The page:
Second, Mieger said that based on public feedback in the first set of community meetings, a new “hybrid” alignment (see “A2,” below), combining elements of the old A, B and C routes – has now been thrown into the mix. That potential route would move up Crenshaw to San Vicente, along San Vicente to Fairfax, Fairfax to Beverly Blvd., west on Beverly to San Vicente, and then follow the “A” route as previously laid out along Santa Monica Blvd., and from there to Hollywood.
So the potential alignments now being discussed look like this:
But Mieger also pointed out that each of these routes still have their pluses and minuses. For example:
A – San Vicente:
Advantages: The street is wide and was originally laid out to accommodate the old Red Car rail line down the middle of the boulevard. The route also hits several major destinations – such as Midtown Crossing, the Beverly Center and Cedars-Sinai – which could potentially draw many riders.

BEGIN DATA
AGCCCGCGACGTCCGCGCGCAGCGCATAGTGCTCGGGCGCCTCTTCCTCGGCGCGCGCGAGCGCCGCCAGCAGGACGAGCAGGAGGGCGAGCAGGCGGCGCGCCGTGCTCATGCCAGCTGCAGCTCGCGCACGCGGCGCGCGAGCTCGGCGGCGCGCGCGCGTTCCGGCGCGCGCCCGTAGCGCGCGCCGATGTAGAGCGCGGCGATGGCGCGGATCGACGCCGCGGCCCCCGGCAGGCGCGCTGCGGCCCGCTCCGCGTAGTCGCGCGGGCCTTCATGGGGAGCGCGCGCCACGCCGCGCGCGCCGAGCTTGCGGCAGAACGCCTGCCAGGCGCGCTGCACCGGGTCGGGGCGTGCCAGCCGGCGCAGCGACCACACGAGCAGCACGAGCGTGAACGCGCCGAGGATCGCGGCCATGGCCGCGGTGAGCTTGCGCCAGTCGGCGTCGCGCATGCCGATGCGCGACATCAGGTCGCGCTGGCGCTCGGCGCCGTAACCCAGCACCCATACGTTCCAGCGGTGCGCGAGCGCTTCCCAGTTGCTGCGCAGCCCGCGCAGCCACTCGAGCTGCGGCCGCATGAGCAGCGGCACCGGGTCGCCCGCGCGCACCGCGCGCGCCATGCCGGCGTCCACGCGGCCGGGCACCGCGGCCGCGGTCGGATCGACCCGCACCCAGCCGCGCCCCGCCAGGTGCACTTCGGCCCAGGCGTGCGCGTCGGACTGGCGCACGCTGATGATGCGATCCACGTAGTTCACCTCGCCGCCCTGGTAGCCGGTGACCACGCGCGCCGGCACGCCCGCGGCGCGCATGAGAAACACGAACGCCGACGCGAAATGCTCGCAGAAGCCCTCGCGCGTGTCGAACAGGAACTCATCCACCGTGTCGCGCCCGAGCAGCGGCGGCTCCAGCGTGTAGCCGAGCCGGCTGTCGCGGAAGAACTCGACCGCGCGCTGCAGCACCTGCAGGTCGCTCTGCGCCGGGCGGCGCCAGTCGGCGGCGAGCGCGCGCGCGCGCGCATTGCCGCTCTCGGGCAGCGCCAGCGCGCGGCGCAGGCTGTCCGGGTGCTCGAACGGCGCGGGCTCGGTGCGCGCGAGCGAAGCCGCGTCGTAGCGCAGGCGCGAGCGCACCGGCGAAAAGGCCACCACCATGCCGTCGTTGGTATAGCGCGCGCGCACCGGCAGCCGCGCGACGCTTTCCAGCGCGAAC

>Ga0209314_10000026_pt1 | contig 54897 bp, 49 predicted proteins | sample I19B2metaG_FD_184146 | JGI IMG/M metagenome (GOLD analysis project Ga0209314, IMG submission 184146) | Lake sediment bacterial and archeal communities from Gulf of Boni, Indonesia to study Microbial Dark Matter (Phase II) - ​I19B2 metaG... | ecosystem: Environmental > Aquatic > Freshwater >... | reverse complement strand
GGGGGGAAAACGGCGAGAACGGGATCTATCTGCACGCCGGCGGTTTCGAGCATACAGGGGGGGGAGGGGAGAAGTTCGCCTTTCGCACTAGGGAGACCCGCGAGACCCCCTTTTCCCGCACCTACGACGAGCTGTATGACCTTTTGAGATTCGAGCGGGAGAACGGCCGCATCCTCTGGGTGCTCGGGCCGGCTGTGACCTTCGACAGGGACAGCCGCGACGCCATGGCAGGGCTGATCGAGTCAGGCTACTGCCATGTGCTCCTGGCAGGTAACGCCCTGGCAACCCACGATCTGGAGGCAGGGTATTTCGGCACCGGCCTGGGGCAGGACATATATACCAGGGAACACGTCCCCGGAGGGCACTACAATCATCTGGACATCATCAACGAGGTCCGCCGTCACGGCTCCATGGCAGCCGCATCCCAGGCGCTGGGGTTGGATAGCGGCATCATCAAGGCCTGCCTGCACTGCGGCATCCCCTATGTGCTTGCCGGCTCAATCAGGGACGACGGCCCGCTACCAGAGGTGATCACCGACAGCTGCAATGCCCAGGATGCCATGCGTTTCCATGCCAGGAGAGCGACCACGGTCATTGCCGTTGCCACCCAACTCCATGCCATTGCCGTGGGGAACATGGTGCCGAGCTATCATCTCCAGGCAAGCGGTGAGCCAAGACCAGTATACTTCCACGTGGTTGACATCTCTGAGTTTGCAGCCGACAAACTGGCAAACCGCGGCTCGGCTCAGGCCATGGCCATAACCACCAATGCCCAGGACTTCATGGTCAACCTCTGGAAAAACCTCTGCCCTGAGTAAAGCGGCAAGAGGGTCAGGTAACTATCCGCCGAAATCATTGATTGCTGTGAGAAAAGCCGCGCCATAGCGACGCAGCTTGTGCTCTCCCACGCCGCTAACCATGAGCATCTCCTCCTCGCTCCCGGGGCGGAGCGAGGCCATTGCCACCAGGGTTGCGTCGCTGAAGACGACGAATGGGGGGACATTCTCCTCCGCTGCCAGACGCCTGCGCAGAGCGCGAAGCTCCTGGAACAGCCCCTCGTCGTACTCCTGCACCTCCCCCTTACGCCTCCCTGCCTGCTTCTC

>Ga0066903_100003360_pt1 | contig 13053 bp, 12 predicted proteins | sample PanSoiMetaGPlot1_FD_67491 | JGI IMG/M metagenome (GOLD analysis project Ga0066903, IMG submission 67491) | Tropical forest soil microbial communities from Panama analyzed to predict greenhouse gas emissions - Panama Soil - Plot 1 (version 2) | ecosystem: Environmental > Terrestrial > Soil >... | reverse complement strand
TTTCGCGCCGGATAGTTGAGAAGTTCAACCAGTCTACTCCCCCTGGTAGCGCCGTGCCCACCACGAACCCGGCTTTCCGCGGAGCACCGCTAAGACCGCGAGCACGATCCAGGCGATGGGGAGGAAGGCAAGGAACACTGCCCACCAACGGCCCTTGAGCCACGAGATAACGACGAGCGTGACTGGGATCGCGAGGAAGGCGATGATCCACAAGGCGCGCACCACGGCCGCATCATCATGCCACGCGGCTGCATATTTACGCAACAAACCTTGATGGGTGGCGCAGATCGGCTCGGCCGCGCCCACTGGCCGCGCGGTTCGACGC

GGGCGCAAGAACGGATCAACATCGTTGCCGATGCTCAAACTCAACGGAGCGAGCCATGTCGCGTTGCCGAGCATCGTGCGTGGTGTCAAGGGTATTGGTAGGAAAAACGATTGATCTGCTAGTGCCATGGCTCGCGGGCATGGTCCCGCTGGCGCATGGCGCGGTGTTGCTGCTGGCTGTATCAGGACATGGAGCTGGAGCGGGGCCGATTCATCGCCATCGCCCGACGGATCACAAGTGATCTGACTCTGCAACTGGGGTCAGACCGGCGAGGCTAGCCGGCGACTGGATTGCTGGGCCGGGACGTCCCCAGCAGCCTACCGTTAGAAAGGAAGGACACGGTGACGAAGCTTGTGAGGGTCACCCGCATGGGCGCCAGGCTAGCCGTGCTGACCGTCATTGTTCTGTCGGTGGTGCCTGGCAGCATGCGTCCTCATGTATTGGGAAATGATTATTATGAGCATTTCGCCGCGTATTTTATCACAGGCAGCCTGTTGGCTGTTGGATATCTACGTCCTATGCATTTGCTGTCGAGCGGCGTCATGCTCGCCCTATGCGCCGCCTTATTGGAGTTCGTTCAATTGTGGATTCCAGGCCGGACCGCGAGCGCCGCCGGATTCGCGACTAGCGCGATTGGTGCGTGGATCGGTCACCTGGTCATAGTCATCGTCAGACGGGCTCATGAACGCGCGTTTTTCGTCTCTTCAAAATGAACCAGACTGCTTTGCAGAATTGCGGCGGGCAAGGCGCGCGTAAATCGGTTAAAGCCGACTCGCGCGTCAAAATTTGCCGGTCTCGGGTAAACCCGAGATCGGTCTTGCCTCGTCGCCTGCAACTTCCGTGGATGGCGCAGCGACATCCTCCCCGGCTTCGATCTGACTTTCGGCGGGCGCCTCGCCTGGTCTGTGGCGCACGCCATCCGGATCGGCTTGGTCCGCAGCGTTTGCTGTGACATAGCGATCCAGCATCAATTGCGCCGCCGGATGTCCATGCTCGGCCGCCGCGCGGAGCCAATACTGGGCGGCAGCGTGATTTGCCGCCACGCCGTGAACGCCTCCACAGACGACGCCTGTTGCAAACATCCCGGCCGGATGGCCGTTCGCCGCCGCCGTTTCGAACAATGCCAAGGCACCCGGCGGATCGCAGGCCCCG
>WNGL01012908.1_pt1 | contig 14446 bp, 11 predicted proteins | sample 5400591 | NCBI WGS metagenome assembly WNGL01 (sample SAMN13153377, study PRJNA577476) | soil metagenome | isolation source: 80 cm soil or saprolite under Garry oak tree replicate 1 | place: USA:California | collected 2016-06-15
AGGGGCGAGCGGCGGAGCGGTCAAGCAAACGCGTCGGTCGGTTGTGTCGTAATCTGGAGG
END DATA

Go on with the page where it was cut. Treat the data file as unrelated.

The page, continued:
Disadvantages: Mieger noted that the street is much different now than it was when the old Red Cars ran, and the wide median along San Vincente is now home to much-needed green space and many mature trees, so it would require a lot of design work to figure out how to run trains there now. Also, because intersections at La Brea, Wilshire, etc. are so busy with other kinds of traffic, a new rail line would have to run under or over those intersections instead of at grade, which would significantly increase the cost. In addition, there are some major underground features – such as a big drain under Fairfax at San Vicente, oil rigs near the Beverly Center, underground waterways, and yes, the new Purple Line subway, which would require Crenshaw Line tunnels to move even further underground. Also, this alignment would spend the most time along San Vicente, which – as the residents at last week’s meeting pointed out very emphatically – is largely residential and not commercial for much of the route. And finally, those residential districts are also officially historic, including several designated Historic Preservation Overlay Zones.